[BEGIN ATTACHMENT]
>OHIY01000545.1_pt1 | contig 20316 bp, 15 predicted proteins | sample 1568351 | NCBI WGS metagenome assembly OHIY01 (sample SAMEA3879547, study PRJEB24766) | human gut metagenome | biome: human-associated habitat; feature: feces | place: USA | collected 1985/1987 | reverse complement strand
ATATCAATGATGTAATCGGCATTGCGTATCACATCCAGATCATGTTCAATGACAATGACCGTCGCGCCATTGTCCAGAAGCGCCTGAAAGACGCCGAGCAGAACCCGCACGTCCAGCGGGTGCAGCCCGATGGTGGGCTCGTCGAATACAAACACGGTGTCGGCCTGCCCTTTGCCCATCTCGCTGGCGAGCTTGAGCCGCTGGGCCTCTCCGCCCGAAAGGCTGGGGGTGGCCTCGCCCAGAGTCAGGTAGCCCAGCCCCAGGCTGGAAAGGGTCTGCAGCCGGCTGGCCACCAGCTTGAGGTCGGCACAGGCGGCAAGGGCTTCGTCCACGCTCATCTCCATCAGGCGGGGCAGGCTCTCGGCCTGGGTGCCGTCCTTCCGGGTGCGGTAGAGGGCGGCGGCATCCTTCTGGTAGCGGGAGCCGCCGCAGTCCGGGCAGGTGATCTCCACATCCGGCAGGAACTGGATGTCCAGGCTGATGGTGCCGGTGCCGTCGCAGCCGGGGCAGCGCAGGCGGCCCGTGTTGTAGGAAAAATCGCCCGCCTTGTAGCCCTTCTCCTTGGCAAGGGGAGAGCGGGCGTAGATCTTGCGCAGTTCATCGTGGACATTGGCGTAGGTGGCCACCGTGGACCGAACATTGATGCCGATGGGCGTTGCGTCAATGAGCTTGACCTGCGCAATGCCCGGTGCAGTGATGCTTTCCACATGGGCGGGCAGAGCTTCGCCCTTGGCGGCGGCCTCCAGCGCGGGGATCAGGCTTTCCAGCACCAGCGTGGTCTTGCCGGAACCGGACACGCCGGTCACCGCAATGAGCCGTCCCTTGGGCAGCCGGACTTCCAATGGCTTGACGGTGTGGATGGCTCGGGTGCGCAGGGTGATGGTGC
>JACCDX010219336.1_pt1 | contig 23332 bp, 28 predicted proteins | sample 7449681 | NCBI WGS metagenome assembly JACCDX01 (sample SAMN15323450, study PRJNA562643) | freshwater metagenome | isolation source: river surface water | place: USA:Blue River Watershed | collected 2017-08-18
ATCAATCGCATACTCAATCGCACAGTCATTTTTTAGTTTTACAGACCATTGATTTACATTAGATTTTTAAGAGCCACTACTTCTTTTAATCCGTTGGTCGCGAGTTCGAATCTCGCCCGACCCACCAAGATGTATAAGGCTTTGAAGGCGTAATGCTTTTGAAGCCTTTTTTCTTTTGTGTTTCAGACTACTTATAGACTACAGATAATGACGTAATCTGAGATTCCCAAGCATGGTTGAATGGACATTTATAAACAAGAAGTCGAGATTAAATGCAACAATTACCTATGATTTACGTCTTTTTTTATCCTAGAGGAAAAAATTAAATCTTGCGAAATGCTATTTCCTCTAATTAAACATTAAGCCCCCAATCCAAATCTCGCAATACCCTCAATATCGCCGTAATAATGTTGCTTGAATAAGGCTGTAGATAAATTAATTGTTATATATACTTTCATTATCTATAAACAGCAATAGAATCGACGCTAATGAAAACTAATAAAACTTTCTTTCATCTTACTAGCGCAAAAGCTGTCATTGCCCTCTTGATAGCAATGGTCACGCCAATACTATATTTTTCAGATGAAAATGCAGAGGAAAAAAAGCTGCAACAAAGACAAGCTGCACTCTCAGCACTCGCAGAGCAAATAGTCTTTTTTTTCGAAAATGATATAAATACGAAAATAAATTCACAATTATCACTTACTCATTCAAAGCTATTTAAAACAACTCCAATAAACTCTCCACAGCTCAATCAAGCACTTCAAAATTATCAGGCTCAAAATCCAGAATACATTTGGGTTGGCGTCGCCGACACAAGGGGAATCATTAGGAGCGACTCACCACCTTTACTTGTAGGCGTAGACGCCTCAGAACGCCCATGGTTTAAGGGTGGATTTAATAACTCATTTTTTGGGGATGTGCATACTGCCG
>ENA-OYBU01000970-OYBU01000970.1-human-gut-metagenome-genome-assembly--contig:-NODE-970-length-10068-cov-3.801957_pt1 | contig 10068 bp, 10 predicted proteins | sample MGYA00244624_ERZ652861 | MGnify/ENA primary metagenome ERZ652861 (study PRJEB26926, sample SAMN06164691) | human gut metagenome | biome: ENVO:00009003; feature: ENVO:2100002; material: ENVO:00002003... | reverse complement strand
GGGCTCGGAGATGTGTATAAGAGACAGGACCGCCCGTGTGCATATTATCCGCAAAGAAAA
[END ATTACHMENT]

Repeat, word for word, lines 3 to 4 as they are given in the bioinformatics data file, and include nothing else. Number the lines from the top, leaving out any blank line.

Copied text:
>JACCDX010219336.1_pt1 | contig 23332 bp, 28 predicted proteins | sample 7449681 | NCBI WGS metagenome assembly JACCDX01 (sample SAMN15323450, study PRJNA562643) | freshwater metagenome | isolation source: river surface water | place: USA:Blue River Watershed | collected 2017-08-18
ATCAATCGCATACTCAATCGCACAGTCATTTTTTAGTTTTACAGACCATTGATTTACATTAGATTTTTAAGAGCCACTACTTCTTTTAATCCGTTGGTCGCGAGTTCGAATCTCGCCCGACCCACCAAGATGTATAAGGCTTTGAAGGCGTAATGCTTTTGAAGCCTTTTTTCTTTTGTGTTTCAGACTACTTATAGACTACAGATAATGACGTAATCTGAGATTCCCAAGCATGGTTGAATGGACATTTATAAACAAGAAGTCGAGATTAAATGCAACAATTACCTATGATTTACGTCTTTTTTTATCCTAGAGGAAAAAATTAAATCTTGCGAAATGCTATTTCCTCTAATTAAACATTAAGCCCCCAATCCAAATCTCGCAATACCCTCAATATCGCCGTAATAATGTTGCTTGAATAAGGCTGTAGATAAATTAATTGTTATATATACTTTCATTATCTATAAACAGCAATAGAATCGACGCTAATGAAAACTAATAAAACTTTCTTTCATCTTACTAGCGCAAAAGCTGTCATTGCCCTCTTGATAGCAATGGTCACGCCAATACTATATTTTTCAGATGAAAATGCAGAGGAAAAAAAGCTGCAACAAAGACAAGCTGCACTCTCAGCACTCGCAGAGCAAATAGTCTTTTTTTTCGAAAATGATATAAATACGAAAATAAATTCACAATTATCACTTACTCATTCAAAGCTATTTAAAACAACTCCAATAAACTCTCCACAGCTCAATCAAGCACTTCAAAATTATCAGGCTCAAAATCCAGAATACATTTGGGTTGGCGTCGCCGACACAAGGGGAATCATTAGGAGCGACTCACCACCTTTACTTGTAGGCGTAGACGCCTCAGAACGCCCATGGTTTAAGGGTGGATTTAATAACTCATTTTTTGGGGATGTGCATACTGCCG